Some of our major collections
This page gives details of just some of our most important collections. The D.H. Lawrence Collection, the Portland (London), Portland (Welbeck) and Newcastle Collections have won recognition under the Arts Council Designation Scheme as being of outstanding national and international importance.
Our collections are very diverse. To get an idea of the range of other material we hold, you can browse the top-level descriptions of collections by clicking the down arrow next to the 'Discover our Collections' heading on the top toolbar, and choosing 'Browse by subject/type'.
There is much more information available in the Collections page on our website.
D.H. Lawrence Collection
The celebrated Nottinghamshire writer is the focus of this Designated Collection.
University of Nottingham archive
Documenting the history of the University from its beginnings as University College, Nottingham, established in 1881.
Newcastle (Clumber) Collection
The Pelham-Clinton family, Dukes of Newcastle-under-Lyne, of Clumber Park, were major landowners and politicians. This is one of our Designated Collections.
Portland (Welbeck) Collection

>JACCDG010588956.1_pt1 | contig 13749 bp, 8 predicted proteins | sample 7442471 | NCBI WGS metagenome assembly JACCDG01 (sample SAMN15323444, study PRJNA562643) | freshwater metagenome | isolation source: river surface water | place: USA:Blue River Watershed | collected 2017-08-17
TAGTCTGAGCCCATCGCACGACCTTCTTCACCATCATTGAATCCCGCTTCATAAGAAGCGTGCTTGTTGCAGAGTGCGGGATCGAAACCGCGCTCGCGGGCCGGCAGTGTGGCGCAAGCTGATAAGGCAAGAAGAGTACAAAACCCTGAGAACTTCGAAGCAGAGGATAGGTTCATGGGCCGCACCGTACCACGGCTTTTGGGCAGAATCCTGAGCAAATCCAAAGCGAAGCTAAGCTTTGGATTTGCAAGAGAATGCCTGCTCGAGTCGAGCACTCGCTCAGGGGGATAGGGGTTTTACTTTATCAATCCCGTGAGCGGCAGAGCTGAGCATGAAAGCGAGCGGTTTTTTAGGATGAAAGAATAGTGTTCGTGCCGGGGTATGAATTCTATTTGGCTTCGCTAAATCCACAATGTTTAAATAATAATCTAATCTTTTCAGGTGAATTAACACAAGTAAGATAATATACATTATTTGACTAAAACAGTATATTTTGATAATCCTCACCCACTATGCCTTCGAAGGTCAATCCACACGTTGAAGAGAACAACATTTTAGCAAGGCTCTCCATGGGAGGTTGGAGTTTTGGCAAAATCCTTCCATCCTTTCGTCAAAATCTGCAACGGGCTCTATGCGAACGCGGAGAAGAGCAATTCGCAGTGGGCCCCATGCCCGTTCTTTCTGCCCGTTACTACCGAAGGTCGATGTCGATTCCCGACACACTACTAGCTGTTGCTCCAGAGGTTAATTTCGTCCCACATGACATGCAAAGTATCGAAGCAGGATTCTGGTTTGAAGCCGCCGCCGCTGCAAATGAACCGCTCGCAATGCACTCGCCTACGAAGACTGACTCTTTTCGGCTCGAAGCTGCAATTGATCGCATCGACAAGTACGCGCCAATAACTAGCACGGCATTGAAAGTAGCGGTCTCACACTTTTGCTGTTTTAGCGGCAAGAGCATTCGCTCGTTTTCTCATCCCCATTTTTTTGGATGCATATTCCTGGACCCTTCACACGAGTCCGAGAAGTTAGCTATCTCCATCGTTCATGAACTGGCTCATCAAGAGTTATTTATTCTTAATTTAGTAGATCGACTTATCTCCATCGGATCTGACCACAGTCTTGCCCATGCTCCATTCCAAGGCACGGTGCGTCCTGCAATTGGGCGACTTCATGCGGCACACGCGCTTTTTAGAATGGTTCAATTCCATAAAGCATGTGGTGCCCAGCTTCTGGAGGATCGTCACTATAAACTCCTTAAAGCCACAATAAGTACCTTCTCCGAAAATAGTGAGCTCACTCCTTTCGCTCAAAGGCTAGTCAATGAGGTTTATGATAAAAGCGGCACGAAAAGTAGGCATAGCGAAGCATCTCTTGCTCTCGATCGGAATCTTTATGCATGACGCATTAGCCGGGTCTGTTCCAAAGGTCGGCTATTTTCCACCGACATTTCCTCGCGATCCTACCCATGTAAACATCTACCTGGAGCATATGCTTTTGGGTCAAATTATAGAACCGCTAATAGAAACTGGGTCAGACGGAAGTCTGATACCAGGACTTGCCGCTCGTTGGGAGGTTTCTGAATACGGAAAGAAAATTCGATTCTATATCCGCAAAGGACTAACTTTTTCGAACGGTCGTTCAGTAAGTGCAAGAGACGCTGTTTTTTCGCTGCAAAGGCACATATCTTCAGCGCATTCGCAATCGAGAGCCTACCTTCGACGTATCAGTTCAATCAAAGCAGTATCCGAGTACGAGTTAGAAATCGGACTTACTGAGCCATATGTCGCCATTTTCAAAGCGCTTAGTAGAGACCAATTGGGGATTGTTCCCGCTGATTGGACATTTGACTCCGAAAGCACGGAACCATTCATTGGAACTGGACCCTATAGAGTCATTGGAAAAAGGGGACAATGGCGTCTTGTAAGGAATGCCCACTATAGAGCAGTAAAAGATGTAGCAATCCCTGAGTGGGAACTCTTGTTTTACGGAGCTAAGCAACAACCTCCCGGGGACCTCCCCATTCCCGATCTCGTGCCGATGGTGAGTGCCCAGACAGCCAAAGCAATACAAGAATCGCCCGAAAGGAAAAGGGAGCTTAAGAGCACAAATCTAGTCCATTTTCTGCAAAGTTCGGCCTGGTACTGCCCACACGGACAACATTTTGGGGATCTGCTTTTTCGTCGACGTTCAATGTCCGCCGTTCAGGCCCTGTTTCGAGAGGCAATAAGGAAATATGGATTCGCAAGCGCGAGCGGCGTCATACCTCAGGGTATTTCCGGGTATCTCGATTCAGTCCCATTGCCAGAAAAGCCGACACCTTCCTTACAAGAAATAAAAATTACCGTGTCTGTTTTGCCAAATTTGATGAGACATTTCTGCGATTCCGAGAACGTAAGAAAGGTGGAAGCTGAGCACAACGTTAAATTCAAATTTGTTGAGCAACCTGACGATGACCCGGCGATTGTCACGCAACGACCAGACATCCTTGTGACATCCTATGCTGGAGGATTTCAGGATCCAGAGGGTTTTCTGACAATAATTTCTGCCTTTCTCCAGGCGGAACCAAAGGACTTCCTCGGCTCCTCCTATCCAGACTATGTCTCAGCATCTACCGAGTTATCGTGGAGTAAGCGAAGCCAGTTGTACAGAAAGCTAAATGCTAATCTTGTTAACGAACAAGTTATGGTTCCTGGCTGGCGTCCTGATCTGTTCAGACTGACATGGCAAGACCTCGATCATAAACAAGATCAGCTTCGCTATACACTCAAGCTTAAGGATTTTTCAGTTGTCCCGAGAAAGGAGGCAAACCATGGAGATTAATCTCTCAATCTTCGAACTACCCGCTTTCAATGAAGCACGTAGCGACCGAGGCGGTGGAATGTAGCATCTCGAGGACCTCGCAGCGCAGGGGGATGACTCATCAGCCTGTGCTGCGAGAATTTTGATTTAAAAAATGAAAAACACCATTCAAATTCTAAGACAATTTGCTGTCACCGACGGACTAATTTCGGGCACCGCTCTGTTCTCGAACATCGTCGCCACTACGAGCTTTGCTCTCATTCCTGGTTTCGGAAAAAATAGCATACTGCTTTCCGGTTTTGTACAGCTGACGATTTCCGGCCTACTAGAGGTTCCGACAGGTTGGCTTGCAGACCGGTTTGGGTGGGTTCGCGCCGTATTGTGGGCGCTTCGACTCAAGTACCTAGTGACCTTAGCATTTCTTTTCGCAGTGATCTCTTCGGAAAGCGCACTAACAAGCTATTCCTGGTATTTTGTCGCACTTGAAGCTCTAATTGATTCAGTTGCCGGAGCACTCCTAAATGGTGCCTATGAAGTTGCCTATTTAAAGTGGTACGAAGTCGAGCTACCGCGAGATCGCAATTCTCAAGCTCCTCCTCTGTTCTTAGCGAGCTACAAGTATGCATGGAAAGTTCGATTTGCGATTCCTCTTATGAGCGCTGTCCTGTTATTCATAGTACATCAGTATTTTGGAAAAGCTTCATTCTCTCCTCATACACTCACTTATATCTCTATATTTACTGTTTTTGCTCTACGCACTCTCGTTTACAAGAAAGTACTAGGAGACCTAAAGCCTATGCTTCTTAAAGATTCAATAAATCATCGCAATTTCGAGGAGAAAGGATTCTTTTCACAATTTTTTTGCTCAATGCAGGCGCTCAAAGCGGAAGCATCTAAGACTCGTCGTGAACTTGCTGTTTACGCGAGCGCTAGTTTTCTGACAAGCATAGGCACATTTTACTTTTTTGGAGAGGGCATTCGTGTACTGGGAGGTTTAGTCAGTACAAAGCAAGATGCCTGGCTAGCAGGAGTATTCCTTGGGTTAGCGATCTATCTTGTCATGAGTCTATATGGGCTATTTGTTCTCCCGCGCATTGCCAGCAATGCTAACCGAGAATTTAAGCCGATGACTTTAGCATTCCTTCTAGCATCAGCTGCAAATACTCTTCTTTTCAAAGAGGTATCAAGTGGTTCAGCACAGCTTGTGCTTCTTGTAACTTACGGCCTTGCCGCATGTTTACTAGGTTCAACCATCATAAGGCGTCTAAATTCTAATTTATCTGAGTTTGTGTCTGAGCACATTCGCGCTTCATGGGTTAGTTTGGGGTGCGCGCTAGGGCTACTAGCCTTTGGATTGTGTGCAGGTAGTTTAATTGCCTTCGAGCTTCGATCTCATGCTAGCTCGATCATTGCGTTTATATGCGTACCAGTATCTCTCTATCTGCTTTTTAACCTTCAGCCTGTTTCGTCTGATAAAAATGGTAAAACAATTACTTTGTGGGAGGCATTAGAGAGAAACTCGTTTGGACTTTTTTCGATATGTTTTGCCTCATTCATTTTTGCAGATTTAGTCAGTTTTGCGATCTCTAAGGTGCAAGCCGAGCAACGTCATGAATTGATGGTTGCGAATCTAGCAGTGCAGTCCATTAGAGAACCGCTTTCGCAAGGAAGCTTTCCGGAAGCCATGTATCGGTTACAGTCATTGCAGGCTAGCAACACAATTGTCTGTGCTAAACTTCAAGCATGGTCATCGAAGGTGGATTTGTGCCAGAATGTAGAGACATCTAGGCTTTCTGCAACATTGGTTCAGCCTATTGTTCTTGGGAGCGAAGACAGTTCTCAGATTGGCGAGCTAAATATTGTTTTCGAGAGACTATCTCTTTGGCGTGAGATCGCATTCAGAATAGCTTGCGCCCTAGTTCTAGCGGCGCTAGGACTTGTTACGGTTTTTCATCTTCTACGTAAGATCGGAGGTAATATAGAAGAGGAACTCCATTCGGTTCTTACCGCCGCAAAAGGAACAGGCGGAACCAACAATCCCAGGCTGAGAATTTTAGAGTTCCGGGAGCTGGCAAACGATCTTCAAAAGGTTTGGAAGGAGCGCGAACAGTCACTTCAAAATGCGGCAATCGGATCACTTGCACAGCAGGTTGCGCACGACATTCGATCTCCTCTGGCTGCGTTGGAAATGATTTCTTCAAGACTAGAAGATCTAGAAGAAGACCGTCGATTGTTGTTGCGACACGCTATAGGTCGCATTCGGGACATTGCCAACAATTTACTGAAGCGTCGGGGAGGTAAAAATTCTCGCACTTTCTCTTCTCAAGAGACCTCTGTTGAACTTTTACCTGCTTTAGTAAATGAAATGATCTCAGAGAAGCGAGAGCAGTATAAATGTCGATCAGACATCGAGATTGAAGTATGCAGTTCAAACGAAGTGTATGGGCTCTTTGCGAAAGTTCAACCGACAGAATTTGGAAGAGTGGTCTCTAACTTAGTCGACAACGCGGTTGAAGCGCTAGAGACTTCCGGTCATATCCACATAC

The papers of the Cavendish-Bentinck Dukes of Portland, of Welbeck Abbey, are a Designated collection. The 3rd Duke served as Prime Minister.
Water engineering records
Records from many local companies and organisations responsible for supplying drinking water and sewerage facilities, flood prevention, pollution control and protection of fish stocks before the 1970s.
Papers of Professor Sir Peter Mansfield relating to MRI
Part of a collection of records of research and development work on Magnetic Resonance Imaging (MRI) carried out at the University of Nottingham.
Florence Nightingale Collection (printed books)
In 2020 Manuscripts and Special Collections launched an exhibition to celebrate Florence Nightingale's bicentenary. See our website for more details.
Archive of the Archdeaconry of Nottingham
Marriage bonds, churchwarden presentments and penances from the 'Bawdy Court' reveal hidden aspects of the lives of Nottinghamshire's people.